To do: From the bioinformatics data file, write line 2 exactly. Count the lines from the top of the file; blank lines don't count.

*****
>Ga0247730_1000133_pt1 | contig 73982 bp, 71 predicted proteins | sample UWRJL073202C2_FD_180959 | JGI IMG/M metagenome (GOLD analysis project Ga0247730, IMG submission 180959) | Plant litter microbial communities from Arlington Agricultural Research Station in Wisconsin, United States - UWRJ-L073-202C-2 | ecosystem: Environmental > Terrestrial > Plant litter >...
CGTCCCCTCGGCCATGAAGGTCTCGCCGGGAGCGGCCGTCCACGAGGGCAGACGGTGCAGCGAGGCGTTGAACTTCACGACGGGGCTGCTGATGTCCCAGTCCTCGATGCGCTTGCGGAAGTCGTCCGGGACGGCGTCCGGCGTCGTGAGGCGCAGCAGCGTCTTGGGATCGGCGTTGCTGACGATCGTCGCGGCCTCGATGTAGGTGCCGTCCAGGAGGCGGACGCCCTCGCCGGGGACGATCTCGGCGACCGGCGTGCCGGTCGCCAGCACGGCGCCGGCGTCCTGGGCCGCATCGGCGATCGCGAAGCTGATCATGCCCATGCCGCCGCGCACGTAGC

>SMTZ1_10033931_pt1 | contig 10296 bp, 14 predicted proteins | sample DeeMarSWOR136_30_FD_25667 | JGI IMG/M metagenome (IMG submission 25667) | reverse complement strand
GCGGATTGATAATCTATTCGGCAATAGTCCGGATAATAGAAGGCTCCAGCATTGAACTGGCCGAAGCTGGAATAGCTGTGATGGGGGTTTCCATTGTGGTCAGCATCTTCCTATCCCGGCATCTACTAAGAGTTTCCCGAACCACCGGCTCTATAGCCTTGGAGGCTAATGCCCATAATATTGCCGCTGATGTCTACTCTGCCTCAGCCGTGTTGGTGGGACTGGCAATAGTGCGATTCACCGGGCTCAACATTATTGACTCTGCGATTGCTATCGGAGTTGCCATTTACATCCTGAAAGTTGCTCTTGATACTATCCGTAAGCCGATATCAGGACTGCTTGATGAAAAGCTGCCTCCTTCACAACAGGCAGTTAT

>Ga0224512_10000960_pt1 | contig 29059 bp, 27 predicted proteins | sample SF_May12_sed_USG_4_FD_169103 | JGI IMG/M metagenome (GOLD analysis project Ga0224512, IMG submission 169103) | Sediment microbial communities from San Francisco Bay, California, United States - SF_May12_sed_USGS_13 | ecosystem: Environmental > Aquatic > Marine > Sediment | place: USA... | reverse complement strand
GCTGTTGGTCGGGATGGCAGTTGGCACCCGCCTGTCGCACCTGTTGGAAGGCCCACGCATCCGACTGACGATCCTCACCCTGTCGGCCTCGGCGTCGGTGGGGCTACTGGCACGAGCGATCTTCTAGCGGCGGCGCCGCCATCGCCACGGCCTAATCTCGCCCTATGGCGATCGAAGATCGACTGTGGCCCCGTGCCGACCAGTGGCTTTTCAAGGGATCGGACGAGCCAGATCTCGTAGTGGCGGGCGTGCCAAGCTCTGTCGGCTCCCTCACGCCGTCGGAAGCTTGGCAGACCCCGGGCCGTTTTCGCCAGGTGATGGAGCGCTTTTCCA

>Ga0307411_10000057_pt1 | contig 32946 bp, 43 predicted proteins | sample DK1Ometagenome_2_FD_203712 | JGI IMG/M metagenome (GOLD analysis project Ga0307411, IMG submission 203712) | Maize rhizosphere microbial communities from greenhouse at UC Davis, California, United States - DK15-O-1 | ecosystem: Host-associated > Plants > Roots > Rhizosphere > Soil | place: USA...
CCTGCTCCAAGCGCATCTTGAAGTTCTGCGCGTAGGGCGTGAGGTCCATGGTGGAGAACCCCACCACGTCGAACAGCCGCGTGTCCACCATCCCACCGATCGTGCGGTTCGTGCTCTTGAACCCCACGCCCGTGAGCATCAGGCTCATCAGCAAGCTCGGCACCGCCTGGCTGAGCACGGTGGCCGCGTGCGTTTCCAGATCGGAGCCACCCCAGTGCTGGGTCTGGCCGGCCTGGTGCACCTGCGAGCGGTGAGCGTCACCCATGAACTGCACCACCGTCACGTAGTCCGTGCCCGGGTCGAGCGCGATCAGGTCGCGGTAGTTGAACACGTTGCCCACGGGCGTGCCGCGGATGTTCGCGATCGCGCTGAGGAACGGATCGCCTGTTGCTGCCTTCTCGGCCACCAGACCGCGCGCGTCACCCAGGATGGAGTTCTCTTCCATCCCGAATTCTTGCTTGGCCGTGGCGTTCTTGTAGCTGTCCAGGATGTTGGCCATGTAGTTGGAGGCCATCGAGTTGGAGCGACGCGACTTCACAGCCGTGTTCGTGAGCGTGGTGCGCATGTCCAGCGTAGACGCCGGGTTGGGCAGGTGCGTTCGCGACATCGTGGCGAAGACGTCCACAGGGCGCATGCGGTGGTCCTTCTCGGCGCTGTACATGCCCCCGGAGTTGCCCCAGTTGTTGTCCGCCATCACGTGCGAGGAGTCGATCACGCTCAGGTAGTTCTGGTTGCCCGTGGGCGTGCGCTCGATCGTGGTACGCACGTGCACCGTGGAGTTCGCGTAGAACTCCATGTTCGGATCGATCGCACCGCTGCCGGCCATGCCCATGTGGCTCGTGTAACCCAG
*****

CGTCCCCTCGGCCATGAAGGTCTCGCCGGGAGCGGCCGTCCACGAGGGCAGACGGTGCAGCGAGGCGTTGAACTTCACGACGGGGCTGCTGATGTCCCAGTCCTCGATGCGCTTGCGGAAGTCGTCCGGGACGGCGTCCGGCGTCGTGAGGCGCAGCAGCGTCTTGGGATCGGCGTTGCTGACGATCGTCGCGGCCTCGATGTAGGTGCCGTCCAGGAGGCGGACGCCCTCGCCGGGGACGATCTCGGCGACCGGCGTGCCGGTCGCCAGCACGGCGCCGGCGTCCTGGGCCGCATCGGCGATCGCGAAGCTGATCATGCCCATGCCGCCGCGCACGTAGC